Common Script For All Indian Languages
Devising a script based on the common auditory pool of all Indian languages
Everyone is aware of the advantages of having a common script to represent all Indian languages. The problem is finding one. There have been feeble attempts in this regard. The efforts, however, have been perfunctory and were based on the utilization of one or the other of the Indian scripts with alterations. These attempts, however, have been conceived as a visual problem themselves. The scripts of Indian languages being totally dissimilar to one another, the task seemed beyond possibility.
To obviate this difficulty we studied the phonetics of the letters of Indian languages from the aural angle. It was found that the Indian languages, though visually unique, have a strong phonetic link. When we break down any word to its basic sound-symbols, which become the building blocks of words, we find an interesting factor. When the thousand and odd letters of the alphabets of the languages were mounted on a grid we find that there are only sixty building blocks for all the twelve major Indian languages. Different sequences and permutations of these “sound-symbols’’ make up the thousands of words in Indian languages.
Now the problem was to find a common symbol for each of them. The Roman script is most convenient from all points of view but its alphabet has only 26 letters. To make up for the difference, we used diacritics built into Unicode. Readers may refer to www.enverb.com/indianinroman for detailed explanation of the methodology and mapping of each of these Indian language sounds.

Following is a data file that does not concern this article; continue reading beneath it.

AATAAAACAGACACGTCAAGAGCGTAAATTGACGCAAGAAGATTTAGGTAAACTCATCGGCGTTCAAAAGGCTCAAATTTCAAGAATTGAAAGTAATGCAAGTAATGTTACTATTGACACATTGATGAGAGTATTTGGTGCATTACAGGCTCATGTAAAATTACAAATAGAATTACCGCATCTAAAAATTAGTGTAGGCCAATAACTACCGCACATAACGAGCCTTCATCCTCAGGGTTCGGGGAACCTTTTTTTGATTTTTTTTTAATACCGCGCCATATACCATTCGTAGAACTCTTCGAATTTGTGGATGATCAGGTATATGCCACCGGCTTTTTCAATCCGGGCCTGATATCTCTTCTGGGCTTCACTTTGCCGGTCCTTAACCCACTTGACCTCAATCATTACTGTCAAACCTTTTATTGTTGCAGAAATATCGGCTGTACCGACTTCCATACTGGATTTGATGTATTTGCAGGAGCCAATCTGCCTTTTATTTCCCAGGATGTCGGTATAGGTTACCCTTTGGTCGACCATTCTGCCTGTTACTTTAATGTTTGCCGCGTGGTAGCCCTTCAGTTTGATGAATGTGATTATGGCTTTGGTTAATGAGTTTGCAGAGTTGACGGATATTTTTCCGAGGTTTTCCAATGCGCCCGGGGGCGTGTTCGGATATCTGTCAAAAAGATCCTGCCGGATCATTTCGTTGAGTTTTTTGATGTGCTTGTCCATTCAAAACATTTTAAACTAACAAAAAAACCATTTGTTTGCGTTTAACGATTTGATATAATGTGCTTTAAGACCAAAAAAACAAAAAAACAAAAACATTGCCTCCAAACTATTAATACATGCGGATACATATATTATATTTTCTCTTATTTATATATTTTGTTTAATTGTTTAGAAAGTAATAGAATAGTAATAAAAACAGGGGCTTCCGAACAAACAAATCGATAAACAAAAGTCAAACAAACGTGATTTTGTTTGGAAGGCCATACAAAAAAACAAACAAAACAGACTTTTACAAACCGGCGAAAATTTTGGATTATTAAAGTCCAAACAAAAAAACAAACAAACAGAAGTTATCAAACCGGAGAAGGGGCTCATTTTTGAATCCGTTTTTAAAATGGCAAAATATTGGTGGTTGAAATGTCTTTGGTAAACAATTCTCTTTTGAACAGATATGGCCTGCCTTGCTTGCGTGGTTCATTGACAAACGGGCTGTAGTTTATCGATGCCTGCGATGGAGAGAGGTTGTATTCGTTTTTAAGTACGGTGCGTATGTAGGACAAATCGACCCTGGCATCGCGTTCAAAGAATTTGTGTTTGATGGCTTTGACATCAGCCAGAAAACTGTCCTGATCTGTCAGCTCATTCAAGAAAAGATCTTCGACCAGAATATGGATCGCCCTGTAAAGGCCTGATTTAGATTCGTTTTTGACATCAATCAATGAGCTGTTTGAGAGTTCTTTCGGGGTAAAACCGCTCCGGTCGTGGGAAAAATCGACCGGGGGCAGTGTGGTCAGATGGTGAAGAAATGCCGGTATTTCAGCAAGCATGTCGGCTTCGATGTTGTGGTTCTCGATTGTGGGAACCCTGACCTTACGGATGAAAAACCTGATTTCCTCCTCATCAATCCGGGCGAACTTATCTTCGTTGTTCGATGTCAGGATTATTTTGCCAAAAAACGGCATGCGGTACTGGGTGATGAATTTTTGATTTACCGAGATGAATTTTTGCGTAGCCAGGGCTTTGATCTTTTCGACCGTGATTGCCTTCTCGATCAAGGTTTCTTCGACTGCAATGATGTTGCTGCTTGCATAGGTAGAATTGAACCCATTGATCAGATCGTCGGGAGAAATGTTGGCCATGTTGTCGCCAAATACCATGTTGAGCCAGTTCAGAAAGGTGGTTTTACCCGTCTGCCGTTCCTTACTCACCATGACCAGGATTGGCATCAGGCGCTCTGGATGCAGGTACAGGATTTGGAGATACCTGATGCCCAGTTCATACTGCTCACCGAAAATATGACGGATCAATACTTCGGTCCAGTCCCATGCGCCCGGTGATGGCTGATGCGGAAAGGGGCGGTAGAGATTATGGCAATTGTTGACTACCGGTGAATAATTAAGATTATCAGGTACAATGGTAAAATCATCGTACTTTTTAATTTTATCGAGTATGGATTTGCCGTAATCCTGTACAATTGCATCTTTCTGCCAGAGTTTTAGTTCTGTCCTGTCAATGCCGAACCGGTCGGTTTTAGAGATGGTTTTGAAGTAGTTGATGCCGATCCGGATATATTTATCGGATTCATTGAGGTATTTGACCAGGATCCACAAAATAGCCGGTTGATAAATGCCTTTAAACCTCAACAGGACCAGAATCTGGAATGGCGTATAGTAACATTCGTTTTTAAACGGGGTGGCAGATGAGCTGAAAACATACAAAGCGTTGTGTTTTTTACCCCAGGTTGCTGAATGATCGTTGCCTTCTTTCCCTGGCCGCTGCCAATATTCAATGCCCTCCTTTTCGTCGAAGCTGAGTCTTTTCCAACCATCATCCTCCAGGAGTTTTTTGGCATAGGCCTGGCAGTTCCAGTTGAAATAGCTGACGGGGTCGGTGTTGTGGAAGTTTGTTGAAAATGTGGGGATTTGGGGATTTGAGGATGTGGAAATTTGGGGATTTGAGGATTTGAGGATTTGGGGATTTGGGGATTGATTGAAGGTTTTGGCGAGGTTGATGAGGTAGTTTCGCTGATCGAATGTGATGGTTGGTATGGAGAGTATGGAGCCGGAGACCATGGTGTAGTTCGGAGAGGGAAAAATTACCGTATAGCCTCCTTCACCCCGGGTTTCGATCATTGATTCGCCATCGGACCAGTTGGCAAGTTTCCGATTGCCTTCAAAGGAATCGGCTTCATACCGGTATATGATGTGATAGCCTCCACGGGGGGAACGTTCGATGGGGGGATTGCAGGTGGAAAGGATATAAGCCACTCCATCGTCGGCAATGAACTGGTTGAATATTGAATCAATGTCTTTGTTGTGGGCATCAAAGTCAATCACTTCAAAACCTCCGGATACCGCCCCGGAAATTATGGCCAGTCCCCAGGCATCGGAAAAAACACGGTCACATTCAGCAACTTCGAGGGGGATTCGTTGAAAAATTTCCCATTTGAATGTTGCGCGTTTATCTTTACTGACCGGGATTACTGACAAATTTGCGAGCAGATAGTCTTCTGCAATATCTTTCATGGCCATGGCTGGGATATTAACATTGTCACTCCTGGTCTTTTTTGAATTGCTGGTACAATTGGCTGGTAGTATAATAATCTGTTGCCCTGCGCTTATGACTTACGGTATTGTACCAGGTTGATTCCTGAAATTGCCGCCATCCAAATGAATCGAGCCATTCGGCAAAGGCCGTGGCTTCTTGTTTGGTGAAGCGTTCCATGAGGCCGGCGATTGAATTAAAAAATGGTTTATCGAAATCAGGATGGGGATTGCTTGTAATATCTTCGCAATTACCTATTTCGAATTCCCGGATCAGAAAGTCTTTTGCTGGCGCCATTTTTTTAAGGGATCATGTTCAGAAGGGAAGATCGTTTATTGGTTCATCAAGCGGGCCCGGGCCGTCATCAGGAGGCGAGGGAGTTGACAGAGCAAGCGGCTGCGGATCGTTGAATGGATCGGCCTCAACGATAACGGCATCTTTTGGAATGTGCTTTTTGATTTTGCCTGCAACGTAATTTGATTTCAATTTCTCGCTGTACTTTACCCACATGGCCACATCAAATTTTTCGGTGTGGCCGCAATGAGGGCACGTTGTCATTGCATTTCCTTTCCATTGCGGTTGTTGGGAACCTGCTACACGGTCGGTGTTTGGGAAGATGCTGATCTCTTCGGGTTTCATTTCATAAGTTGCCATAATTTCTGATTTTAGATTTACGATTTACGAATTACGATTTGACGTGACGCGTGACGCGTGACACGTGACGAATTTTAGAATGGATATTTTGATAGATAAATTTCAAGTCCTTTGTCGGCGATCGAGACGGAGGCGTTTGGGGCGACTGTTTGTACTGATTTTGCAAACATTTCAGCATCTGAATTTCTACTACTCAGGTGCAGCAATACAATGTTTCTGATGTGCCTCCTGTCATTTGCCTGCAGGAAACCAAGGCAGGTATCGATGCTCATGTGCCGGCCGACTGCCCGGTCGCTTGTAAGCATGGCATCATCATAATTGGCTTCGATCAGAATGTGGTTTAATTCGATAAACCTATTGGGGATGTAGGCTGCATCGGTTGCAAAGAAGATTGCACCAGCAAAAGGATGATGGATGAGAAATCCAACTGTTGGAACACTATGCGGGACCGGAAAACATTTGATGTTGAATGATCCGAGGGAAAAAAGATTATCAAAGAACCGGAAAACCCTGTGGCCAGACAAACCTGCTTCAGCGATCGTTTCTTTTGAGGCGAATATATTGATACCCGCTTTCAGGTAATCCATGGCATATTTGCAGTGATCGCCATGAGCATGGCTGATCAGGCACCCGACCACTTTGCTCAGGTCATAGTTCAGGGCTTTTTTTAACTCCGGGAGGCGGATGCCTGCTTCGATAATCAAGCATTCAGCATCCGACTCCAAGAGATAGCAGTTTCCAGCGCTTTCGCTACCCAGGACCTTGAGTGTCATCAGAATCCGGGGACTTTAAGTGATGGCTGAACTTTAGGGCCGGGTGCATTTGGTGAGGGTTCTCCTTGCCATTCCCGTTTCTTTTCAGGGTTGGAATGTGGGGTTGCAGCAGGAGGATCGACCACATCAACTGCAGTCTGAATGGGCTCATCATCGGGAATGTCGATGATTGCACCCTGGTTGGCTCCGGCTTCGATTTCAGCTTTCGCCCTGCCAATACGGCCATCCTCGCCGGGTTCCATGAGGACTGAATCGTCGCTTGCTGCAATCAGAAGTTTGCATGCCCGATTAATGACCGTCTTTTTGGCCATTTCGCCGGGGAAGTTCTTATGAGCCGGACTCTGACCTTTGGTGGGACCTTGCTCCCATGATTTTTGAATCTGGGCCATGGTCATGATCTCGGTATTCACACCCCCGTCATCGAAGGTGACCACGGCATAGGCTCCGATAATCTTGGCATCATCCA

Interestingly, Indian scripts do not have capital letters; this gives an added advantage because the shift keys of any computer could be used to accommodate all the 60 characters. As for computer compatibility, we have already made a “Microsoft keyboard layout” which is available on the aforementioned website, which Windows Users can install and access directly from their desktop.
(Illustration of how to access the Indian in Roman Microsoft keyboard layout)
We give below the list of the sixty characters of the “Indian-in-Roman” font.
a ā i ī u ū e ē ü ÿ o ō ö
k kh g gh q ĝ ng c ch j jh ĵ ny
ŧ ŧh đ đh ñ
t th d dh n
p ph b bh f m
y r ŕ r̋ r̊ l ľ v ś s̋ s z x ẋ ẍ z z̃ h
A majority of the characters are common to all the languages. Wherever languages have their own peculiar sound-syllables, they are given separate characters.
As mentioned, the characters are easily accommodated in a computer keyboard. The keyboard layout we have suggested is as shown below:
To demonstrate the feasibility of the scheme we give below a list of words from different languages typed out in this “Indian-in-Roman” font, through the devised keyboard layout.
Large Table Click to Expand.
|Language||Word||Meaning in English||Language||Word||Meaning inEnglish|
|cāri ẋo||four hundred||pādira||midnight|
|Bengali||mon||mind||Hindi||bīc mē||In the middle of|
When we pass a street sign in a town where we do not know the local language, we can ‘catch’ the name of the location by a quick glance at the Roman letters. We would have no difficulty reading names of persons or places whenever they are presented in media. Travellers and migrants across different parts of India could apply their existing knowledge of Roman alphabet to learning a new Indian language, having bypassed the roadblock of an unknown script.The advantages of representing all Indian languages in this Romanized script are numerous.
These are not conclusions, only suggestions. They can always be modified in light of trials and discussions.
(A detailed and longer version of this article can be found here)
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